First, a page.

{
  var trainingSet = new TrainingSet("attribute1", "attribute2", "class")
    .AddExample(-173, 3, -31)
    .AddExample(-901, 1, 807)
    .AddExample(-901, 1, 807)
    .AddExample(-94, -2, -86);

  return Classifier.Build<LinearRegression>(trainingSet);
}

First test shows, how you build a classifier and classify a new Example with it, the second one shows, how you can use a persisted classifier from a file to classify an example. If you need too support discrete attributes, some modification will be necessery. The code above uses 2 helper classes:

public class TrainingSet
{
    private readonly List<string> _attributes = new List<string>();
    private readonly List<List<object>> _examples = new List<List<object>>();

    public TrainingSet(params string[] attributes)
    {
      _attributes.AddRange(attributes);
    }

    public int AttributesCount
    {
      get { return _attributes.Count; }
    }

    public int ExamplesCount
    {
      get { return _examples.Count; }
    }

    public TrainingSet AddExample(params object[] example)
    {
      if (example.Length != _attributes.Count)
      {
        throw new InvalidOperationException(
          String.Format("Invalid number of elements in example. Should be {0}, was {1}.", _attributes.Count,
            _examples.Count));
      }


      _examples.Add(new List<object>(example));

      return this;
    }

    public static implicit operator Instances(TrainingSet trainingSet)
    {
      var attributes = trainingSet._attributes.Select(x => new Attribute(x)).ToArray();
      var featureVector = new FastVector(trainingSet.AttributesCount);

      foreach (var attribute in attributes)
      {
        featureVector.addElement(attribute);
      }

      var instances = new Instances("Rel", featureVector, trainingSet.ExamplesCount);
      instances.setClassIndex(trainingSet.AttributesCount - 1);

      foreach (var example in trainingSet._examples)
      {
        var instance = new Instance(trainingSet.AttributesCount);

        for (var i = 0; i < example.Count; i++)
        {
          instance.setValue(attributes[i], Convert.ToDouble(example[i]));
        }

        instances.add(instance);
      }

      return instances;
    }
}

public static class Classifier
{
    public static TClassifier Build<TClassifier>(TrainingSet trainingSet)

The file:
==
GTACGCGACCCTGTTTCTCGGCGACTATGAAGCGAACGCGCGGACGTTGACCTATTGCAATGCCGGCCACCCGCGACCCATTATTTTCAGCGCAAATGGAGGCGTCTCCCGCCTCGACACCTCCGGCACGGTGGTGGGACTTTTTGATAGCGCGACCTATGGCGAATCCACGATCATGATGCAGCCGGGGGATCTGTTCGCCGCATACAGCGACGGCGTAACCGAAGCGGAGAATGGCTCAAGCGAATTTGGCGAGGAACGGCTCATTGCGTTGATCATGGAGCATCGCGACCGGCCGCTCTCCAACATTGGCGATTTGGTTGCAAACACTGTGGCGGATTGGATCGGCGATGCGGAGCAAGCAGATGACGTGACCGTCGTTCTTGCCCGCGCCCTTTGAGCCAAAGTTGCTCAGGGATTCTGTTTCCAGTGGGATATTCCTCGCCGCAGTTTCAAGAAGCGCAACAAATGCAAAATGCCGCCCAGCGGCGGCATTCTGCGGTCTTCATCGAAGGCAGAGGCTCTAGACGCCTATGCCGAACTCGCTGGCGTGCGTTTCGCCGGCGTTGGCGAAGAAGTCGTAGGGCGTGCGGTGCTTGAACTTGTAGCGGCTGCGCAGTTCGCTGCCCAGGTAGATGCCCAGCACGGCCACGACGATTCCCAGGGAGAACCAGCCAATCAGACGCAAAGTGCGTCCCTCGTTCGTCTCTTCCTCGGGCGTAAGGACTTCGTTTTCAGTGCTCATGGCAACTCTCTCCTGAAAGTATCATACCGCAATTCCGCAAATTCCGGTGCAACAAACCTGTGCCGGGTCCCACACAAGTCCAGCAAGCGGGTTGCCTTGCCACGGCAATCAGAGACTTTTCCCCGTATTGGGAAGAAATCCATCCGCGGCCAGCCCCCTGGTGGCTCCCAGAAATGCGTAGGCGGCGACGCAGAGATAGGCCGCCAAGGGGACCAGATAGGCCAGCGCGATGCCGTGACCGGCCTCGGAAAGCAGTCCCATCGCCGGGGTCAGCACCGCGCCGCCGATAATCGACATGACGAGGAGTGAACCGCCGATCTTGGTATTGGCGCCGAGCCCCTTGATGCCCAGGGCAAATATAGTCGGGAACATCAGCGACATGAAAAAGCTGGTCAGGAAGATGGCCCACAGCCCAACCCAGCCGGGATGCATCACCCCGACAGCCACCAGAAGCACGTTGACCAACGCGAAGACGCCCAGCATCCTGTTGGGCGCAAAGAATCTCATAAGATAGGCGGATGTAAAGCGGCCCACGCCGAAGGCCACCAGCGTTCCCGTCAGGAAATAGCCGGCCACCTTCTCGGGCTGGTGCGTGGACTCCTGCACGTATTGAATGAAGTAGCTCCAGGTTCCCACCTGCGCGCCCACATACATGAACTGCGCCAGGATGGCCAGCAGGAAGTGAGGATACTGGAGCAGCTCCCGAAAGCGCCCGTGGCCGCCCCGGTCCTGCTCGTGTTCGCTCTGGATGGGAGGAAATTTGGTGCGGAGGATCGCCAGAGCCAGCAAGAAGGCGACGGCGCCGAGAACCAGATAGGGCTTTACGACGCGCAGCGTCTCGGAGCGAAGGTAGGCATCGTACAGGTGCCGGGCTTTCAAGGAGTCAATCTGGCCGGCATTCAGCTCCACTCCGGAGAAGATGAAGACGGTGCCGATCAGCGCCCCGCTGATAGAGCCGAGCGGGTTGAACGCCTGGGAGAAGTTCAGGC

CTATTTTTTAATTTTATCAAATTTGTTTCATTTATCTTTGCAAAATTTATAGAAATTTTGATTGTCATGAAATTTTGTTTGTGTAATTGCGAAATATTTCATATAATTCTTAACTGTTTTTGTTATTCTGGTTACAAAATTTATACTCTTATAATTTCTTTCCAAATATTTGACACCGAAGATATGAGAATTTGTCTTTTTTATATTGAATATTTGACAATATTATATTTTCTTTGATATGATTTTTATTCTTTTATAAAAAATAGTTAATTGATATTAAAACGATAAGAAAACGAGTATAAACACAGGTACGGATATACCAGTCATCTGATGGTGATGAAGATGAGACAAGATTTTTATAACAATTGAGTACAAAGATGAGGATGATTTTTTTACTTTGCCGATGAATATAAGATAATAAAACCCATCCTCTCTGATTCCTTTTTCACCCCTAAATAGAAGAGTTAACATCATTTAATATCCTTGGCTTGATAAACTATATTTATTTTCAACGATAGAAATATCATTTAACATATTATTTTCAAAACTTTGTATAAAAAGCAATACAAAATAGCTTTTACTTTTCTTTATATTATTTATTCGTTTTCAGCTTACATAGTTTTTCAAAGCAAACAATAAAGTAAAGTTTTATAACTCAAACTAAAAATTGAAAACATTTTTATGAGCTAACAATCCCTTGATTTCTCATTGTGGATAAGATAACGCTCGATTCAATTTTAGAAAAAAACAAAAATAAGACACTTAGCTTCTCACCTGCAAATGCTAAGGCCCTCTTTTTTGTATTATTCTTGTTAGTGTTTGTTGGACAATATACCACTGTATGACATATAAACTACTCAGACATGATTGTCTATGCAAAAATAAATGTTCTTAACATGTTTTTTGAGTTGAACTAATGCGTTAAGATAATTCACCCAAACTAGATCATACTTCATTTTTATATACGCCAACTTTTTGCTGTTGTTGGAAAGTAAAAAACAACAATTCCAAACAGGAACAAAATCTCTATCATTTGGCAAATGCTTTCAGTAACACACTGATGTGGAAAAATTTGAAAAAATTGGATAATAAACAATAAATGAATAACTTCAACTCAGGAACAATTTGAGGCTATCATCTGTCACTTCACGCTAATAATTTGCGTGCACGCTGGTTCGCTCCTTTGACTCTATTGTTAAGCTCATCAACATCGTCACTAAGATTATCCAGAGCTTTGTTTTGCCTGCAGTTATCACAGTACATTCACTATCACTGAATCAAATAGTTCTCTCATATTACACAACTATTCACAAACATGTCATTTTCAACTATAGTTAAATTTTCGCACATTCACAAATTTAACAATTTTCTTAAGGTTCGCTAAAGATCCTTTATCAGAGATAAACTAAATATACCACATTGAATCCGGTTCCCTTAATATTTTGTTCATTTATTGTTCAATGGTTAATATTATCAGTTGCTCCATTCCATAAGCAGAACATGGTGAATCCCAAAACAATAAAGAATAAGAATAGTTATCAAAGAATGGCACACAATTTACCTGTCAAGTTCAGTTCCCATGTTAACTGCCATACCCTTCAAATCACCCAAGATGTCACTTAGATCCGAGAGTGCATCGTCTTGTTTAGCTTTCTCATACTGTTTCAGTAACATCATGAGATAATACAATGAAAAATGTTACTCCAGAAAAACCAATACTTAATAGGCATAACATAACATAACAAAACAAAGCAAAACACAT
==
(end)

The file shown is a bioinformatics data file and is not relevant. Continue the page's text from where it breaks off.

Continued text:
where TClassifier : weka.classifiers.Classifier, new()
    {
      var classifier = new TClassifier();
      classifier.buildClassifier(trainingSet);
      return classifier;
    }

    public static TClassifier Deserialize<TClassifier>(string filename)
    {
      return (TClassifier)SerializationHelper.read(filename);
    }

    public static void Serialize(this weka.classifiers.Classifier classifier, string filename)
    {
      SerializationHelper.write(filename, classifier);
    }

    public static double Classify(this weka.classifiers.Classifier classifier, params object[] example)
    {
      // instance lenght + 1, because class variable is not included in example
      var instance = new Instance(example.Length + 1);

      for (int i = 0; i < example.Length; i++)
      {
        instance.setValue(i, Convert.ToDouble(example[i]));
      }

      return classifier.classifyInstance(instance);
    }
}
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I have created an ML library in C# that is designed to work with common POCO objects.

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I'm searching for machine learning libraries for .NET as well and found Infer.NET from Microsoft Research on nuget.org/machine-learning:

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There's also a project called Encog that has C# code. It's maintained by Jeff Heaton, the author of an "Introduction to Neural Network" book I bought a while ago. The codebase Git is here: https://github.com/encog/encog-dotnet-core